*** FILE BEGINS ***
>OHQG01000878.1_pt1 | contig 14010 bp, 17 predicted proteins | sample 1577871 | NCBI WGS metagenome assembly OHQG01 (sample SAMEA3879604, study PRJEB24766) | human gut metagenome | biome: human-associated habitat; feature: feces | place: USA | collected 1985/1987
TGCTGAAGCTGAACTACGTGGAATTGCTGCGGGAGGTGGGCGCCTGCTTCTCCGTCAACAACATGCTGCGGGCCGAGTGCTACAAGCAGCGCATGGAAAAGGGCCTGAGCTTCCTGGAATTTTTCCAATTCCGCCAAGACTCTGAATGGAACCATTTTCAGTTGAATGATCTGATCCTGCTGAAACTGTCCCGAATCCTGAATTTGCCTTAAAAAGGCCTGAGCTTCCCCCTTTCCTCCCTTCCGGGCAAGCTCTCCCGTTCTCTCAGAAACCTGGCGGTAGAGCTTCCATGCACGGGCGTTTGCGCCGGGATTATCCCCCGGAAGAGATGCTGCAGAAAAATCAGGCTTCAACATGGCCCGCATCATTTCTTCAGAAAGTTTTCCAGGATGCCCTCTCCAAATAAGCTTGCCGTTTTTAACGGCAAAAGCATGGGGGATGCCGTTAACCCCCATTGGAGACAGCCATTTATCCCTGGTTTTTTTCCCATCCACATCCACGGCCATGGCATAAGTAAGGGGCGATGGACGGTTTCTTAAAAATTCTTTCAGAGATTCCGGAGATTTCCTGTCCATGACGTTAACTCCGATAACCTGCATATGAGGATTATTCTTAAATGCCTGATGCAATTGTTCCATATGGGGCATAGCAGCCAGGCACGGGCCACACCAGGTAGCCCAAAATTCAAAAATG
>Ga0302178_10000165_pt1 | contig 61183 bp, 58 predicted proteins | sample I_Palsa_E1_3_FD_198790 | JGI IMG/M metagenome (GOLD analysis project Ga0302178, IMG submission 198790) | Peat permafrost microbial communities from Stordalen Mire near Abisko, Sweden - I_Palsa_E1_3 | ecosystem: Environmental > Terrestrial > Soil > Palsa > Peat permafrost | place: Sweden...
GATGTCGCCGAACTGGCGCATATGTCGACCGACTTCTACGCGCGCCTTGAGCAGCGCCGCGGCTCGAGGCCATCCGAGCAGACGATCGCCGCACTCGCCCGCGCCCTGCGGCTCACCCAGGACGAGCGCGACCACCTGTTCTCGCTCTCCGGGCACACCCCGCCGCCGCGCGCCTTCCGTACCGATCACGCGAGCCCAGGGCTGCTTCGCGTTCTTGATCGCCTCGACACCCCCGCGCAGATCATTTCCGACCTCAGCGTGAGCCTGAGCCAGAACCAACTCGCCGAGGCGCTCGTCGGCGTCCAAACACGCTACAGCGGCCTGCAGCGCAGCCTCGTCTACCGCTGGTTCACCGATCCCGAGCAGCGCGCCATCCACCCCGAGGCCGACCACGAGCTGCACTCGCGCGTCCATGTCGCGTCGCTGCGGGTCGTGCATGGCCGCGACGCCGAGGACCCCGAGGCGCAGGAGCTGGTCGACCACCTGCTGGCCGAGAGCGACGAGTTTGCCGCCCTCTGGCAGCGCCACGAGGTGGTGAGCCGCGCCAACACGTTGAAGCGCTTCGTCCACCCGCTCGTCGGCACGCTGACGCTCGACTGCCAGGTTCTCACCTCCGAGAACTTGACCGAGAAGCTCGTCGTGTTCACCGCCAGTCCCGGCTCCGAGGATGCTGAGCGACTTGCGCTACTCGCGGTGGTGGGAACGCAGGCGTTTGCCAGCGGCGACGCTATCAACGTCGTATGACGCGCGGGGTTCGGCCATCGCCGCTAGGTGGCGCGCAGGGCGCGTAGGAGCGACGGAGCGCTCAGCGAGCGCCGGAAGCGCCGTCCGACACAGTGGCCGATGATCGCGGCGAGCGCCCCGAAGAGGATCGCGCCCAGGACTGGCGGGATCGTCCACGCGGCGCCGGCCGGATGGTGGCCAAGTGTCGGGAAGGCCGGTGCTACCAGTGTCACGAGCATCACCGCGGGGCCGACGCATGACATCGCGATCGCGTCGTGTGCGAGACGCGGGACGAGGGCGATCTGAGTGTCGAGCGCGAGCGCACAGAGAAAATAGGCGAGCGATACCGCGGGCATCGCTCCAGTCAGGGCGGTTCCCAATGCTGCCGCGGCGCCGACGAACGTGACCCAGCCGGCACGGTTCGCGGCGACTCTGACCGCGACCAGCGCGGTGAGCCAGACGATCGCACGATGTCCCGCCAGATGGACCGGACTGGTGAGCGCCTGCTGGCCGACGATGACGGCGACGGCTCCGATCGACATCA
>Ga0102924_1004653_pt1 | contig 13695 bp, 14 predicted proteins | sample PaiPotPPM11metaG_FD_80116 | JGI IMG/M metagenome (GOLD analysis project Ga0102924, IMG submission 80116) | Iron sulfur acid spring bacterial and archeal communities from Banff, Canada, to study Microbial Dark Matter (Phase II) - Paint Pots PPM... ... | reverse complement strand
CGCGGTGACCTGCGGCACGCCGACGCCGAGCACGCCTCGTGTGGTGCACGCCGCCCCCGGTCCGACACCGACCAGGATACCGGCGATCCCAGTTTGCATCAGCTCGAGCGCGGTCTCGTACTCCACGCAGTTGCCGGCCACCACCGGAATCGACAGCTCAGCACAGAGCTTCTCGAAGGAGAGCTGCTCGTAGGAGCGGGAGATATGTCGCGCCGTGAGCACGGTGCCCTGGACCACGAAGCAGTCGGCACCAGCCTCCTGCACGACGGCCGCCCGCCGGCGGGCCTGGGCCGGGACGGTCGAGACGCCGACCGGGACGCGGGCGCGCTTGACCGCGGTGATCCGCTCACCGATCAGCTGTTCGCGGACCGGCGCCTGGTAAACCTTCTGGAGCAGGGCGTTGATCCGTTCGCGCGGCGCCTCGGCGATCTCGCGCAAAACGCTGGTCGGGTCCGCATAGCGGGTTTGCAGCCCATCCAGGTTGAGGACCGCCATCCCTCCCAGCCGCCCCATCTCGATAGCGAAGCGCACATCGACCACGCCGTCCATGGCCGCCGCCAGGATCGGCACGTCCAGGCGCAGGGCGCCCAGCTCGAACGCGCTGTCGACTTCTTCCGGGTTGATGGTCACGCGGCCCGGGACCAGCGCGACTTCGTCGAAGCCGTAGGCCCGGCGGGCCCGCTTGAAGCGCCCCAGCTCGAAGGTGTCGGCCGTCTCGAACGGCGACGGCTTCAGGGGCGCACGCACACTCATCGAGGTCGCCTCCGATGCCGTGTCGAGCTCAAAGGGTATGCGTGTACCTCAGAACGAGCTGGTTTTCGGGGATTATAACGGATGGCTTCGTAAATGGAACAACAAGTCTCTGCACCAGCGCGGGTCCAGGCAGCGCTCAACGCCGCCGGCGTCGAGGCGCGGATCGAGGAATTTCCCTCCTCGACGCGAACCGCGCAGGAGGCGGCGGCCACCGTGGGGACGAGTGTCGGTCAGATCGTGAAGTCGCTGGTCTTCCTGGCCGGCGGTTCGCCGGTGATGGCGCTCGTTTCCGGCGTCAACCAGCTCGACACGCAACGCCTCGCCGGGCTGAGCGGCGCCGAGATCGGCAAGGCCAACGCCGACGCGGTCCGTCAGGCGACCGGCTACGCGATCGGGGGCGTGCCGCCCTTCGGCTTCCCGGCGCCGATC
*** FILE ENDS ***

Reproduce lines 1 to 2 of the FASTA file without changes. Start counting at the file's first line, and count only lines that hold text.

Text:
>OHQG01000878.1_pt1 | contig 14010 bp, 17 predicted proteins | sample 1577871 | NCBI WGS metagenome assembly OHQG01 (sample SAMEA3879604, study PRJEB24766) | human gut metagenome | biome: human-associated habitat; feature: feces | place: USA | collected 1985/1987
TGCTGAAGCTGAACTACGTGGAATTGCTGCGGGAGGTGGGCGCCTGCTTCTCCGTCAACAACATGCTGCGGGCCGAGTGCTACAAGCAGCGCATGGAAAAGGGCCTGAGCTTCCTGGAATTTTTCCAATTCCGCCAAGACTCTGAATGGAACCATTTTCAGTTGAATGATCTGATCCTGCTGAAACTGTCCCGAATCCTGAATTTGCCTTAAAAAGGCCTGAGCTTCCCCCTTTCCTCCCTTCCGGGCAAGCTCTCCCGTTCTCTCAGAAACCTGGCGGTAGAGCTTCCATGCACGGGCGTTTGCGCCGGGATTATCCCCCGGAAGAGATGCTGCAGAAAAATCAGGCTTCAACATGGCCCGCATCATTTCTTCAGAAAGTTTTCCAGGATGCCCTCTCCAAATAAGCTTGCCGTTTTTAACGGCAAAAGCATGGGGGATGCCGTTAACCCCCATTGGAGACAGCCATTTATCCCTGGTTTTTTTCCCATCCACATCCACGGCCATGGCATAAGTAAGGGGCGATGGACGGTTTCTTAAAAATTCTTTCAGAGATTCCGGAGATTTCCTGTCCATGACGTTAACTCCGATAACCTGCATATGAGGATTATTCTTAAATGCCTGATGCAATTGTTCCATATGGGGCATAGCAGCCAGGCACGGGCCACACCAGGTAGCCCAAAATTCAAAAATG